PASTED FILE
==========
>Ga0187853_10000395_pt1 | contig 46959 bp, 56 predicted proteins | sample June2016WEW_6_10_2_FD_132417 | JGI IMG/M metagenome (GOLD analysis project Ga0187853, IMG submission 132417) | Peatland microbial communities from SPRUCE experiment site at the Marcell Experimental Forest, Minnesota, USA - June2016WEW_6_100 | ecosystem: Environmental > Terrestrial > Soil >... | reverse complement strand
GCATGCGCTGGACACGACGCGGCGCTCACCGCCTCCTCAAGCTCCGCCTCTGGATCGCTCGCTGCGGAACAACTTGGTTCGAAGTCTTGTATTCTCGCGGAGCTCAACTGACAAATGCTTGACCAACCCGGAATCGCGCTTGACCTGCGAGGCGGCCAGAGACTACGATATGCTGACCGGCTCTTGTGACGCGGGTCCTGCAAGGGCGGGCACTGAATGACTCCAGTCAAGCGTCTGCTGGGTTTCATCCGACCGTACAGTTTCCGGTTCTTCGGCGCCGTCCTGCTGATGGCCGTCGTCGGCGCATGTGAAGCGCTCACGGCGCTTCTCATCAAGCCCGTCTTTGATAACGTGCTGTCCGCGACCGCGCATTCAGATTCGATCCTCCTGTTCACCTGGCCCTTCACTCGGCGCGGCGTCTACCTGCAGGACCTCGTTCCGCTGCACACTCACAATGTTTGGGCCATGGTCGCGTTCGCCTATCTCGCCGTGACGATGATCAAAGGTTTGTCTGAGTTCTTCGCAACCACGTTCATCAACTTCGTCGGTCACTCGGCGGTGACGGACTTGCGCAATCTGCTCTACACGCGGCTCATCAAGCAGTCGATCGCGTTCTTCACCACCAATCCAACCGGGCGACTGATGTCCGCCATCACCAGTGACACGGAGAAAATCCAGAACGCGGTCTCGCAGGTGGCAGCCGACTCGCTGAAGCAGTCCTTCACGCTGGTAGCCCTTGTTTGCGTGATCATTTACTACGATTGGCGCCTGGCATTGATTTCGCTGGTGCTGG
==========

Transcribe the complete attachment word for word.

>Ga0187853_10000395_pt1 | contig 46959 bp, 56 predicted proteins | sample June2016WEW_6_10_2_FD_132417 | JGI IMG/M metagenome (GOLD analysis project Ga0187853, IMG submission 132417) | Peatland microbial communities from SPRUCE experiment site at the Marcell Experimental Forest, Minnesota, USA - June2016WEW_6_100 | ecosystem: Environmental > Terrestrial > Soil >... | reverse complement strand
GCATGCGCTGGACACGACGCGGCGCTCACCGCCTCCTCAAGCTCCGCCTCTGGATCGCTCGCTGCGGAACAACTTGGTTCGAAGTCTTGTATTCTCGCGGAGCTCAACTGACAAATGCTTGACCAACCCGGAATCGCGCTTGACCTGCGAGGCGGCCAGAGACTACGATATGCTGACCGGCTCTTGTGACGCGGGTCCTGCAAGGGCGGGCACTGAATGACTCCAGTCAAGCGTCTGCTGGGTTTCATCCGACCGTACAGTTTCCGGTTCTTCGGCGCCGTCCTGCTGATGGCCGTCGTCGGCGCATGTGAAGCGCTCACGGCGCTTCTCATCAAGCCCGTCTTTGATAACGTGCTGTCCGCGACCGCGCATTCAGATTCGATCCTCCTGTTCACCTGGCCCTTCACTCGGCGCGGCGTCTACCTGCAGGACCTCGTTCCGCTGCACACTCACAATGTTTGGGCCATGGTCGCGTTCGCCTATCTCGCCGTGACGATGATCAAAGGTTTGTCTGAGTTCTTCGCAACCACGTTCATCAACTTCGTCGGTCACTCGGCGGTGACGGACTTGCGCAATCTGCTCTACACGCGGCTCATCAAGCAGTCGATCGCGTTCTTCACCACCAATCCAACCGGGCGACTGATGTCCGCCATCACCAGTGACACGGAGAAAATCCAGAACGCGGTCTCGCAGGTGGCAGCCGACTCGCTGAAGCAGTCCTTCACGCTGGTAGCCCTTGTTTGCGTGATCATTTACTACGATTGGCGCCTGGCATTGATTTCGCTGGTGCTGG